Recalling the years when Basie and Ellington reigned, Steve Tyrell sings standards alongside big band arrangements, strings, and in small ensemble format. His interpretation of these familiar standards certainly brings back the memories. Tyrell's singing voice, gritty and expressive, somewhat resembles the timeless delivery of Tony Bennett. Preferring to walk the straight and narrow by singing these standards as written, Tyrell relies on his accompaniment for improvisation. It's an all-star group, and their participation on this project pays dividends. Tyrell's singing, however, can stand on its own. He's a veteran performer who shares his love of the music with his audience. Tyrell swings.
Each song features a stellar instrumentalist with creative interludes. Joe Sample and Clark Terry appear often. Sample's inventions on "Ain't Misbehavin'" recall the witty Fats Waller. Plas Johnson adds his soulful tenor to several pieces, including a sultry "That Old Feeling." Sample's "What a Little Moonlight Can Do" rocks with a New Orleans shuffle step. Jane Monheit adds the female vocal part for "Baby, It's Cold Outside," but never warms up. Tyrell compensates. Sweets Edison adds a tender moment on "I Can't Give You Anything But Love" and Toots Thielemans interprets "Stardust" hauntingly. Clark Terry provides some of the album's brightest moments. By supporting Tyrell with class and adding a little free spirit, the singer and his sidemen have come up with another winner. Audio samples may be found at www.stevetyrell.com .
Track Listing: It Had to be You; Until the Real Thing Comes Along; Ain't Misbehavin'; That Old Feeling; Baby, It's Cold Outside; Stardust; It All Depends on You; As Time Goes By; I Wonder; What a Little Moonlight Can Do; Why Was I Born; Let's Fall In Love; Our Love Is Here To Stay; Someone To Watch Over Me; Every Time We Say Goodbye; Remembering "Sweets".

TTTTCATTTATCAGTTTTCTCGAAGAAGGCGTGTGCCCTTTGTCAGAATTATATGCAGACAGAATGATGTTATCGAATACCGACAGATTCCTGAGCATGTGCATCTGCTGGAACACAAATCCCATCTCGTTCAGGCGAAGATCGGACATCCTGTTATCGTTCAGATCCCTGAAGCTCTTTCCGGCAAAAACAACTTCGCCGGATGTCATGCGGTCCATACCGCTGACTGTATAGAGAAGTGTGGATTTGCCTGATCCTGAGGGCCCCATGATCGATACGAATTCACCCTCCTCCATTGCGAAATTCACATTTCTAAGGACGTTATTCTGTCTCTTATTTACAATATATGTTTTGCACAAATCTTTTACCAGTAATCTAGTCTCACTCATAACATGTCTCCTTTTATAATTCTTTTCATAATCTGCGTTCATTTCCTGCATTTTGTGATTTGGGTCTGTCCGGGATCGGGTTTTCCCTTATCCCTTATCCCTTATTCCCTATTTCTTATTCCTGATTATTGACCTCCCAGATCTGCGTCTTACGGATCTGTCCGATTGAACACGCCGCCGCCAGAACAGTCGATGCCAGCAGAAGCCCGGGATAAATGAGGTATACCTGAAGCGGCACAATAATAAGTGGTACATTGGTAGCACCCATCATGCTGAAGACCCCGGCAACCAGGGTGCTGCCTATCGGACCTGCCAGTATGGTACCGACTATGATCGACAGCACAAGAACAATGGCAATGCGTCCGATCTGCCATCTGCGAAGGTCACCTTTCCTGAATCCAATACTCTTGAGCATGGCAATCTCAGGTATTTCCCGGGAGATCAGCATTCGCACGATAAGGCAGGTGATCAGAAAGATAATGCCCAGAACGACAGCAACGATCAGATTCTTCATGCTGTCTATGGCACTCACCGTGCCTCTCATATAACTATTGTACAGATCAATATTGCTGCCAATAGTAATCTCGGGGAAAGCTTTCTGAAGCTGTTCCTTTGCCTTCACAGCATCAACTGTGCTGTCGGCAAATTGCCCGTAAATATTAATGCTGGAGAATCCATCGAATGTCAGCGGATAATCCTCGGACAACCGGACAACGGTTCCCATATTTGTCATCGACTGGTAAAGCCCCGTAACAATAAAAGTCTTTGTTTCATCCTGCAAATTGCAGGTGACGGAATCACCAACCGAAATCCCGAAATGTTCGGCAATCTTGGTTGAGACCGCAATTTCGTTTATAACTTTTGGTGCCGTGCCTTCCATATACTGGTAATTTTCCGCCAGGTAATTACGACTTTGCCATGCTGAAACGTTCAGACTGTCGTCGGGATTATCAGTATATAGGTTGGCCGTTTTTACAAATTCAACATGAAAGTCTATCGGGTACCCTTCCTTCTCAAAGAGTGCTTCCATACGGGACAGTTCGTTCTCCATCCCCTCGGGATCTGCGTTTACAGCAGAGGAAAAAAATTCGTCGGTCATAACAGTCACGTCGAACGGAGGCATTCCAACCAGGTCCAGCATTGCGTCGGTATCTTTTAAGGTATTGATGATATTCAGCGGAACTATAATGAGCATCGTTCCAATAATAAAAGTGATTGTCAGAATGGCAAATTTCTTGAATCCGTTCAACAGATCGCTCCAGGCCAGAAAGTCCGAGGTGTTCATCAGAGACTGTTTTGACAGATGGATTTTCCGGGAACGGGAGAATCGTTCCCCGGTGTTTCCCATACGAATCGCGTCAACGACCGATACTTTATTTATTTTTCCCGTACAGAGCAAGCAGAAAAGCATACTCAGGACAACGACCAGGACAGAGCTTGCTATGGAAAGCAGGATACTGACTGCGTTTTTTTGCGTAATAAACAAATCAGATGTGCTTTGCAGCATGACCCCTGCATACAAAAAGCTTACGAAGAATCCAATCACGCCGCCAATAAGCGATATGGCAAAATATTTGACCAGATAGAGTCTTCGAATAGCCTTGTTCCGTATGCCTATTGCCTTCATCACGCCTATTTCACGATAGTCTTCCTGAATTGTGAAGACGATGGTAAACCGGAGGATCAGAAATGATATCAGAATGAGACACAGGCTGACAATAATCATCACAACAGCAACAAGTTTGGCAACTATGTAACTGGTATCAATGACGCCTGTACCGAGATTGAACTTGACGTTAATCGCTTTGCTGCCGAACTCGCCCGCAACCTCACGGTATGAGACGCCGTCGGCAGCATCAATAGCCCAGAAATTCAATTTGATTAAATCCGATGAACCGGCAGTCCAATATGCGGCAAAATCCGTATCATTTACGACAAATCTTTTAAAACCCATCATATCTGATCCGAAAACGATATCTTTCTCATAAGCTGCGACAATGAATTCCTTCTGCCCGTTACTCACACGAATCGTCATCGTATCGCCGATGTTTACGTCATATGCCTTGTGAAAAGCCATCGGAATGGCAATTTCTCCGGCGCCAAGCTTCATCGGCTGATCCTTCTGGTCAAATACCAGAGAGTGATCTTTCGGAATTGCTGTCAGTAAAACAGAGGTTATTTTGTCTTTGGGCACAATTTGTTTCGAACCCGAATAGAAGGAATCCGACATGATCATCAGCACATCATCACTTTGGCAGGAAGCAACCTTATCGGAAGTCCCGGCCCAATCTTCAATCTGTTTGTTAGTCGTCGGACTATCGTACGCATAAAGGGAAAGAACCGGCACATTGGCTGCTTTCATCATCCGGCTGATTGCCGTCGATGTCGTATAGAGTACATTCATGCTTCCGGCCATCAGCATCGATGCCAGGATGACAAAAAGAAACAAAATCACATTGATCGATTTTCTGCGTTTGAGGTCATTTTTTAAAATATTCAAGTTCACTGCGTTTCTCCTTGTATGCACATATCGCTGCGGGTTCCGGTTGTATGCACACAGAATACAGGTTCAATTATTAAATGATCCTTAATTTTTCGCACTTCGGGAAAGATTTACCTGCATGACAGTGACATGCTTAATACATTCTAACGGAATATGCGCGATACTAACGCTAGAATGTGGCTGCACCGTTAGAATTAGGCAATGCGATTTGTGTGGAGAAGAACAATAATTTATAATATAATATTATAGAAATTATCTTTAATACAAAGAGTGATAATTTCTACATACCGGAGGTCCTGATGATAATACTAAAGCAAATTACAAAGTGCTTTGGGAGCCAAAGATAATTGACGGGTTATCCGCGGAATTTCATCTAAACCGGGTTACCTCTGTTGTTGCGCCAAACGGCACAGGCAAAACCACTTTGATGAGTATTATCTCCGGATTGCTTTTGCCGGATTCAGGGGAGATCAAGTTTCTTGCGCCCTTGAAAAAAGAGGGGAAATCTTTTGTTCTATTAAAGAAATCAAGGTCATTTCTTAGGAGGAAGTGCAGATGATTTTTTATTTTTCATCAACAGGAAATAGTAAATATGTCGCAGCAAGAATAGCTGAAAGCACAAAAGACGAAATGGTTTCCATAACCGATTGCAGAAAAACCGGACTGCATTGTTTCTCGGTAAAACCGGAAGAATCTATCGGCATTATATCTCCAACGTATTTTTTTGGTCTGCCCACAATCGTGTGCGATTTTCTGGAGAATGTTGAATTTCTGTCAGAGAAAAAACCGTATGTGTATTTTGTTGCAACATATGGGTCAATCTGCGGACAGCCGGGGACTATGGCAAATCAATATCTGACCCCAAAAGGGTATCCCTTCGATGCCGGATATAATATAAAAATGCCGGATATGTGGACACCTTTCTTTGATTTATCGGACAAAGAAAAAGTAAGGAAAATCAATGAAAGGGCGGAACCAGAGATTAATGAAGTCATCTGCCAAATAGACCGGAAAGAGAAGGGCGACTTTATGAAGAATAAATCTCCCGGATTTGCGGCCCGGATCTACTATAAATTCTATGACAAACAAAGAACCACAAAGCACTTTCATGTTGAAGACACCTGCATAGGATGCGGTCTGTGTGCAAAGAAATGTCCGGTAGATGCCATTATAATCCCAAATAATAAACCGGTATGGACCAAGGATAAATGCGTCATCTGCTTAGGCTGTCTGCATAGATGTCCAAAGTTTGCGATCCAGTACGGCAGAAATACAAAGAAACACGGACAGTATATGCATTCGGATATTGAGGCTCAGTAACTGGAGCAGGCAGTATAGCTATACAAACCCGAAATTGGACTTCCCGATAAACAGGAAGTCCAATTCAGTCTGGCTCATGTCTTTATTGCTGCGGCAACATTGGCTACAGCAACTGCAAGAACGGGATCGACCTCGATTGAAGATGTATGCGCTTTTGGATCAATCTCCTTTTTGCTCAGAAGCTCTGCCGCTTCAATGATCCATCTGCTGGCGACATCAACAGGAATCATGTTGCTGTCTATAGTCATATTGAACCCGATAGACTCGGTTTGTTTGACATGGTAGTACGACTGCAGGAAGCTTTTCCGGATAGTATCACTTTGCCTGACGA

Personnel: Steve Tyrell- vocals; Clark Terry- trumpet; Plas Johnson- tenor saxophone; Bob Mann- guitar; Kenny Asher, Joe Sample, Alan Pasqua- piano; Bob Cranshaw, Bob Magnuson- bass; John Guerin- drums; Allan Schwartzberg- drums, percussion; Jane Monheit- vocals on "Baby, It's Cold Outside;" Toots Thielemans- harmonica on "Stardust;" Bobby Ginsburg- percussion on "Stardust;" Harry "Sweets" Edison- trumpet on "Remembering Sweets;" Gary Grant, Jerry Hey- trumpet; Steven Holtman, Bill Reichenbach- trombone; Larry Williams- saxophone, flute; Dan Higgins- saxophone, flute, clarinet; strings: Elena Barere, Avril Brown, Natalie Cenovia Cummins, Barry Finclair, Cecelia Hobbs Gardner, Juliet Haffner, Katherine Livolsi-Stern, Richard Sartomme, Donna Tecco.
I was first exposed to jazz when I was tiny. My earliest memory is watching Ella Fitzgerald scat on a Christmas special when I was no older than four. Like many who are from tiny towns, my first extended exposure was listening to the high school jazz band when I was a kid
I was first exposed to jazz when I was tiny. My earliest memory is watching Ella Fitzgerald scat on a Christmas special when I was no older than four. Like many who are from tiny towns, my first extended exposure was listening to the high school jazz band when I was a kid. For some reason I remember an arrangement of Hey Jude they did. My first real exposure was Stan Kenton in the Smithville, MO high school gym. Kenton and the band director there were old friends, so he would play there from time to time. My dad took me without telling me where we were going and it was the only show he ever took me to. I remember that Bobby Shew played Send In Clowns and I damn near levitated I was so excited. The huge sound and amazing chords floored me. I believe I was 13 at the time. I immediately started practicing and taking lessons. Music became a passion and nearly a career. I also listened to Dick Wright's Jazz Show on KANU every night. I can't even start to explain what I learned lying in bed listening to Dick talk about jazz. I met him once when I was struggling to put together a solo for Joy Spring playing in a combo at KU. Stopped by his office and asked for recommendations. He showed up at my jazz ensemble rehearsal the next day with a tape with example solos. What a kind man Dick Wright was.
My advice to new listeners is to stop worrying about what music is important and focus on music you like. I spent quite a bit of my music life listening to important music I didn't necessarily like. Must say I have quite a bit more fun now listening to music that I deeply enjoy. Some of it is even important.
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